SAN FRANCISCO – One after another, Washington Nationals players expressed dismay that San Francisco Giants reliever Hunter Strickland would hit Bryce Harper with a pitch in apparent revenge for a dispute that took place three years ago.
Nationals manager Dusty Baker knows better. He has been around professional baseball for five decades and is aware some grudges last nearly that long.
So when Strickland drilled Harper on the upper thigh with a 98 mph fastball in the eighth inning of Washington’s 3-0 victory, inciting a brawl, it didn’t take Baker long to make the connection.
Baker may not have been a member of the Nationals franchise during the 2014 National League Division Series, when Harper twice homered off Strickland and yelled at him after the second blast, but he understood the genesis of the melee that suddenly erupted at AT&T Park on Sunday.
“I know he (Harper) took him deep in the playoffs a couple of times. (Strickland) probably took exception to that,’’ Baker said. “Baseball is a game where you don’t forget and you can hold grudges for a long, long time.’’
Strickland had not faced Harper since the Nats star crushed a game-tying home run in the seventh inning of Game 4 of that NLDS, a game the Giants went on to win to claim the series on the way to their third World Series championship in five seasons.
It didn’t take long for the hard-throwing right-hander to reintroduce himself to the 2015 NL MVP, firing his first pitch to Harper just below his hip. Harper immediately barked at Strickland, pointing at him with his bat. When Strickland didn’t back down, Harper flung his helmet at him – missing badly – and charged the mound.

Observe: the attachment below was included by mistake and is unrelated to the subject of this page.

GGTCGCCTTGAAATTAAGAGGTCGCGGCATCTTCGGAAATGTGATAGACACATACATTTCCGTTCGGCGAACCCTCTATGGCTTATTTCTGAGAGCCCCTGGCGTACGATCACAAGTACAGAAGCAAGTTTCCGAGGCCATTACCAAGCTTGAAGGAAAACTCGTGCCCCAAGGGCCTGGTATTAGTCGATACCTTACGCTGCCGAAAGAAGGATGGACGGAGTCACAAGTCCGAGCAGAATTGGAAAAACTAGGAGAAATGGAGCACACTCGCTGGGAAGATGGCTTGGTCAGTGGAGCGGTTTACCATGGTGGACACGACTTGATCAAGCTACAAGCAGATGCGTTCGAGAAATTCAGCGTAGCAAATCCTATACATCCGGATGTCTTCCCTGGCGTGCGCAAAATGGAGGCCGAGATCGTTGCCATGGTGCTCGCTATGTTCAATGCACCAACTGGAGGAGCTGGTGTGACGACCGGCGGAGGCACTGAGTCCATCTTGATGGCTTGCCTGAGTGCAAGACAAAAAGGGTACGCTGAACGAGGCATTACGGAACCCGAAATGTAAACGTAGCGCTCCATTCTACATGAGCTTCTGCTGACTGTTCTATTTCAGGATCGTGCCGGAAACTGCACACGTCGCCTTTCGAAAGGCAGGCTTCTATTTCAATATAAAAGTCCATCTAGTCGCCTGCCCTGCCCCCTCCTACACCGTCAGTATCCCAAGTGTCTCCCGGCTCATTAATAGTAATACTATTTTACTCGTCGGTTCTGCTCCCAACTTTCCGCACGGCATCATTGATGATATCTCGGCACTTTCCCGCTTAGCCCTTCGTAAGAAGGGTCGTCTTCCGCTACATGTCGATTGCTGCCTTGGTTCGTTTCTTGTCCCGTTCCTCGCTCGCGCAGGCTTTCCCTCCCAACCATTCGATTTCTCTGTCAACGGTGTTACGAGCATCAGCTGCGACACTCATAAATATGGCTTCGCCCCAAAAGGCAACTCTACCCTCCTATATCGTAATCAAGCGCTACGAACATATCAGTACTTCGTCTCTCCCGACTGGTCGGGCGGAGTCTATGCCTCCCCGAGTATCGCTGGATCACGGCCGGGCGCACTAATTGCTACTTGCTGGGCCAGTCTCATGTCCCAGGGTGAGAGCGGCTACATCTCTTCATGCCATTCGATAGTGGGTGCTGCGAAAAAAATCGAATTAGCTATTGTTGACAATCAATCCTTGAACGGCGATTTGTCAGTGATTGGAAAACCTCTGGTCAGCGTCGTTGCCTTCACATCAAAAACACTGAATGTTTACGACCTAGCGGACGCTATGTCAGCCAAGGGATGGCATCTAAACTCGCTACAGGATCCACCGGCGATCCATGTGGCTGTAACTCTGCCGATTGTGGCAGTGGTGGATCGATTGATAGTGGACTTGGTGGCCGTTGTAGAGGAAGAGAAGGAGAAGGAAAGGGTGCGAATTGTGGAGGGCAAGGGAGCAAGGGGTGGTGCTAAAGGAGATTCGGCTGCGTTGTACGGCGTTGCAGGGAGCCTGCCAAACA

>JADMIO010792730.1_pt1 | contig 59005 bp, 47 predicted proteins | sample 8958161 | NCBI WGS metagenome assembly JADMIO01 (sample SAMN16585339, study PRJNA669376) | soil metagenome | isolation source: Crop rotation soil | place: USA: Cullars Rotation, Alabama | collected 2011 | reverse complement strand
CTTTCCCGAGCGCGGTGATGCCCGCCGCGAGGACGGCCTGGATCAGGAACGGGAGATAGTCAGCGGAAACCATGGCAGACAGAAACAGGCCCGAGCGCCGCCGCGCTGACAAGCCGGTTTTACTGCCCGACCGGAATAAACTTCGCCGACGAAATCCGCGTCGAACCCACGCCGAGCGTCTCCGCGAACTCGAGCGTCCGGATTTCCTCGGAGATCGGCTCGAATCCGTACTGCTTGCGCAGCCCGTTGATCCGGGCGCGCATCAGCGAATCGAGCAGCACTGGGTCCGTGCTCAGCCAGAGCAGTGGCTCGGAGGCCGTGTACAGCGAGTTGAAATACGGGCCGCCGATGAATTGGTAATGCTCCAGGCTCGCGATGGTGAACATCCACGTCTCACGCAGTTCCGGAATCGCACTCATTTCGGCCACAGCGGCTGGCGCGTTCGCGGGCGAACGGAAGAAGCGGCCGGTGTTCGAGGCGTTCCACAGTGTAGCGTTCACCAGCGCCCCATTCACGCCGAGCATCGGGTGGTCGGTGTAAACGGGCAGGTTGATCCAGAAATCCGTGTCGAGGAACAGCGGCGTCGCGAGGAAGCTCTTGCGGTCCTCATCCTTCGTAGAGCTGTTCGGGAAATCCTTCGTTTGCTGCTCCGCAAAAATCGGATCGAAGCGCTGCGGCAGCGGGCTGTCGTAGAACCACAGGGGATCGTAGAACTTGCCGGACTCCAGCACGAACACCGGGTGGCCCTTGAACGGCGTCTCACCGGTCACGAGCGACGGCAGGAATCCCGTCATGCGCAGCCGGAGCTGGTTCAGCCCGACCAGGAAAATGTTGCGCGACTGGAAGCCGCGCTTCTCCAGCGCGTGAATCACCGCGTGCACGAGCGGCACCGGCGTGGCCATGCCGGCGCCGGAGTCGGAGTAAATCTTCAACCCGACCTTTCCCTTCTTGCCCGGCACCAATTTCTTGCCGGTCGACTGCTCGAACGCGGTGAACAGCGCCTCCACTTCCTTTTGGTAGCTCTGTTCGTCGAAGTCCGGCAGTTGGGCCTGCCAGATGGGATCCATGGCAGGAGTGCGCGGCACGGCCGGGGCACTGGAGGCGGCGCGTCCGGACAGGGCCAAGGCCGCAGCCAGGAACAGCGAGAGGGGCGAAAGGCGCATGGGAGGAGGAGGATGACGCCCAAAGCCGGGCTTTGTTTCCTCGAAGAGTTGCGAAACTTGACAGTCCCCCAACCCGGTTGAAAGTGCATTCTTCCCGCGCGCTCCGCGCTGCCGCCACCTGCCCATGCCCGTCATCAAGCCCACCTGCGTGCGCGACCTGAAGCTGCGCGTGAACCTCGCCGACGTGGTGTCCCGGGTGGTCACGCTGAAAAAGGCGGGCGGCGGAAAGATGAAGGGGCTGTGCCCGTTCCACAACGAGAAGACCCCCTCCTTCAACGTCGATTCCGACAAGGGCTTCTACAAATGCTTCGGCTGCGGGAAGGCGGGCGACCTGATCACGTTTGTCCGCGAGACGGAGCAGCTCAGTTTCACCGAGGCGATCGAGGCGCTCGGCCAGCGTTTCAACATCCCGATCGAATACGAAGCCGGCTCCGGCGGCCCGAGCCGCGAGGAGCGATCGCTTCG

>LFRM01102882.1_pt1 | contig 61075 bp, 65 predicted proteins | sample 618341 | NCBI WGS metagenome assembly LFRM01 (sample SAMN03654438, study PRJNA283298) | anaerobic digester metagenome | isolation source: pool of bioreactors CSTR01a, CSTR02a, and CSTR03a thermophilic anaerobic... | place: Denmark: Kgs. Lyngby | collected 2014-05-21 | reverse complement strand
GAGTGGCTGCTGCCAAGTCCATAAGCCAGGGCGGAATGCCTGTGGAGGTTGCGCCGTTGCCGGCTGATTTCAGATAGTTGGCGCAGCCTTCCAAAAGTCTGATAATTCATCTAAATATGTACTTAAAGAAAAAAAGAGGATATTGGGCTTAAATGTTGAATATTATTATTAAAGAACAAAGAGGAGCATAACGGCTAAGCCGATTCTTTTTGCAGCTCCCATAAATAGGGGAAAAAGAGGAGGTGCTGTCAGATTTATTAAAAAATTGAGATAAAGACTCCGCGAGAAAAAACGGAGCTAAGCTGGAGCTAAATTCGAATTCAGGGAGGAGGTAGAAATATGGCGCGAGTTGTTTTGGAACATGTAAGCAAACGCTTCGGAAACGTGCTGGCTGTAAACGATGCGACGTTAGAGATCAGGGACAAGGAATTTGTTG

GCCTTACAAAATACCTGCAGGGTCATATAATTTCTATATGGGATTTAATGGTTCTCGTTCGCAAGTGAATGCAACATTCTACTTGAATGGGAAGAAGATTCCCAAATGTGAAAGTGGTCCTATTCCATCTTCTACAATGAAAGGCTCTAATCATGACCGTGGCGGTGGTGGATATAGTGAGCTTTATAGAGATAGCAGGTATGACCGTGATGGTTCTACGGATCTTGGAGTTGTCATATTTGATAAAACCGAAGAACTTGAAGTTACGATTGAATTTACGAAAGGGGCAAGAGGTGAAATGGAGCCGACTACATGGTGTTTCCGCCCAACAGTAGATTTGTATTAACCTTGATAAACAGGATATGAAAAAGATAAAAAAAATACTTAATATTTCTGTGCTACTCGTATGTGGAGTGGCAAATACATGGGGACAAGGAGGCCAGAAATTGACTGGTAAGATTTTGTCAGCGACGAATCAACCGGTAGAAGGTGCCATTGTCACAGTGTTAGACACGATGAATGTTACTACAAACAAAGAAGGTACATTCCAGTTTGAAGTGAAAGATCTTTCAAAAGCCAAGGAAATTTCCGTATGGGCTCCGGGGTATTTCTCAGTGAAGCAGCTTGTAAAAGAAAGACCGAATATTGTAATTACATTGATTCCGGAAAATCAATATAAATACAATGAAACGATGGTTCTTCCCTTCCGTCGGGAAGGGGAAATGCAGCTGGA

Both players exchanged blows for a few seconds before Strickland was knocked to the ground by an onrushing wave of players and coaches from both sides, amid much pushing and shoving. Both players were ejected.
Harper said he didn’t go to the plate expecting any animosity from Strickland.
“I don’t want to go into a baseball game trying to fight somebody, especially when it’s in the past, so in the past it’s not even relevant anymore,’’ Harper said. “They won the World Series that year and I don’t even think he should be thinking about what happened in the first round. He should be thinking about wearing the ring home every single night. I don’t know why he did it or what he did it for.’’
Strickland, who had hit just four batters in 136 1/3 innings in his four-year career before the pitch to Harper, said his intention was merely to go inside. He acknowledged that’s not what it looked like, given their encounters from three years ago, the only times they had ever faced each other.
“I can see how that kind of stands in people’s minds, but that’s the past,’’ Strickland said. “Like I said, I left the ball over the plate a couple of times to him and he’s taken advantage of that. So obviously I’d rather miss in than over the plate.’’
It took three large teammates to drag the agitated Strickland off the field after the fracas, which featured a brief toe-to-toe between the combatants, both landing glancing blows to each other’s face.
Harper was ushered out to the dugout by teammate Ryan Zimmerman, who was in the on-deck circle when all hell broke loose.
Harper, a four-time All-Star before turning 24, has a reputation for brashness earned both through his words and his demonstrative on-field play. His style has made him a polarizing figure in the game, with veterans more likely to take issue with it.
However, Harper’s teammates did not hesitate to rush to his defense when the fight broke out.
“You can’t blame Bryce for what he did,’’ said Zimmerman, on his 13th year with the team. “I wouldn’t really enjoy getting hit for something … I don’t really know what he deserved to get hit for.’’
That may be a point major league baseball officials take into consideration as they assesses penalties for the incident, which will almost certainly include suspensions.
Giants manager Bruce Bochy pointed out Harper threw his helmet at Strickland, but it wouldn’t be hard to conclude who instigated the altercation.
“A baseball’s a weapon, and to be able to use that to his advantage, what do you want to do in that situation?’’ Harper said. “You never want to get suspended or anything like that, but sometimes you just have to go get ’em. You can’t hesitate. You either go to first base or go after him, and I decided to go after him.’’